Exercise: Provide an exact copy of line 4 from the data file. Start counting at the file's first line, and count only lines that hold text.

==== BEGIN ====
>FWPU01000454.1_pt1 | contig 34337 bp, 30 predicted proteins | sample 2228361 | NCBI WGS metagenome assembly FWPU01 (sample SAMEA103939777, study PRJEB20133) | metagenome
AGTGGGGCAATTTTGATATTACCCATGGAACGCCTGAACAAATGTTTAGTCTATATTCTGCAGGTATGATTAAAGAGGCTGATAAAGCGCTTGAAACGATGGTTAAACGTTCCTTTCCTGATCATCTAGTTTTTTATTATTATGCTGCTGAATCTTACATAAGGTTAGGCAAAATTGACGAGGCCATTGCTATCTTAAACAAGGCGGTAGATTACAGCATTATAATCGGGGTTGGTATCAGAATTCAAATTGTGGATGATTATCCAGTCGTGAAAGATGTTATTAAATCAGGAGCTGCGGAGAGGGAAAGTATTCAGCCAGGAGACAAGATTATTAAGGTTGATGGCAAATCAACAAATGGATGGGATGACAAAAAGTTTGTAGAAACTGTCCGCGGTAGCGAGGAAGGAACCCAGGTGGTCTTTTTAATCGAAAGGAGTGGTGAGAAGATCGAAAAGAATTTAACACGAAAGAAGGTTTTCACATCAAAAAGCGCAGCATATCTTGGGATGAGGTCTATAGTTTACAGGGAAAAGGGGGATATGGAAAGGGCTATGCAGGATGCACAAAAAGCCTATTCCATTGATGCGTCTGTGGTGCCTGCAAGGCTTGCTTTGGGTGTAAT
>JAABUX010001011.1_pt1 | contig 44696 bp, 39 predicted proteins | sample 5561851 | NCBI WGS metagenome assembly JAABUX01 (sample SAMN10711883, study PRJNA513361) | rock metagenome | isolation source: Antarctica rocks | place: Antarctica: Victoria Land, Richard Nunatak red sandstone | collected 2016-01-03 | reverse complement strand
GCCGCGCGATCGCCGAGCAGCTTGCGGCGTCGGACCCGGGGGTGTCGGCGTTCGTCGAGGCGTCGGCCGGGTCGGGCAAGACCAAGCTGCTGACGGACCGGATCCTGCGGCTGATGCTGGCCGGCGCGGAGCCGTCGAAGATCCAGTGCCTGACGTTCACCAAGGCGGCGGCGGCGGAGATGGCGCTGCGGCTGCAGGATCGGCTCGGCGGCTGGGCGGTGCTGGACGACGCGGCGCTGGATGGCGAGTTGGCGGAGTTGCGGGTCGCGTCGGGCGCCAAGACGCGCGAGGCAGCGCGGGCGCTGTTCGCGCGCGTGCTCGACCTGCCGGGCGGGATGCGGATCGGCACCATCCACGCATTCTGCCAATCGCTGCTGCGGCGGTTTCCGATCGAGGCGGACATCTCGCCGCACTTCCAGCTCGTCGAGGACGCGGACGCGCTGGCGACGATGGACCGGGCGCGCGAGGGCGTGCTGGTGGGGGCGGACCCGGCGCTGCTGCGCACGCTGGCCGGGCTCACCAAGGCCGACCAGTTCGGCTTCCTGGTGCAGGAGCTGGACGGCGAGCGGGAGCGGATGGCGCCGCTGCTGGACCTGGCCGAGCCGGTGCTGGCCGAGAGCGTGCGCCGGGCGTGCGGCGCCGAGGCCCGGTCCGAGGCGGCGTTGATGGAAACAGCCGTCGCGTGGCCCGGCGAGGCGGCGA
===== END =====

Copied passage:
GCCGCGCGATCGCCGAGCAGCTTGCGGCGTCGGACCCGGGGGTGTCGGCGTTCGTCGAGGCGTCGGCCGGGTCGGGCAAGACCAAGCTGCTGACGGACCGGATCCTGCGGCTGATGCTGGCCGGCGCGGAGCCGTCGAAGATCCAGTGCCTGACGTTCACCAAGGCGGCGGCGGCGGAGATGGCGCTGCGGCTGCAGGATCGGCTCGGCGGCTGGGCGGTGCTGGACGACGCGGCGCTGGATGGCGAGTTGGCGGAGTTGCGGGTCGCGTCGGGCGCCAAGACGCGCGAGGCAGCGCGGGCGCTGTTCGCGCGCGTGCTCGACCTGCCGGGCGGGATGCGGATCGGCACCATCCACGCATTCTGCCAATCGCTGCTGCGGCGGTTTCCGATCGAGGCGGACATCTCGCCGCACTTCCAGCTCGTCGAGGACGCGGACGCGCTGGCGACGATGGACCGGGCGCGCGAGGGCGTGCTGGTGGGGGCGGACCCGGCGCTGCTGCGCACGCTGGCCGGGCTCACCAAGGCCGACCAGTTCGGCTTCCTGGTGCAGGAGCTGGACGGCGAGCGGGAGCGGATGGCGCCGCTGCTGGACCTGGCCGAGCCGGTGCTGGCCGAGAGCGTGCGCCGGGCGTGCGGCGCCGAGGCCCGGTCCGAGGCGGCGTTGATGGAAACAGCCGTCGCGTGGCCCGGCGAGGCGGCGA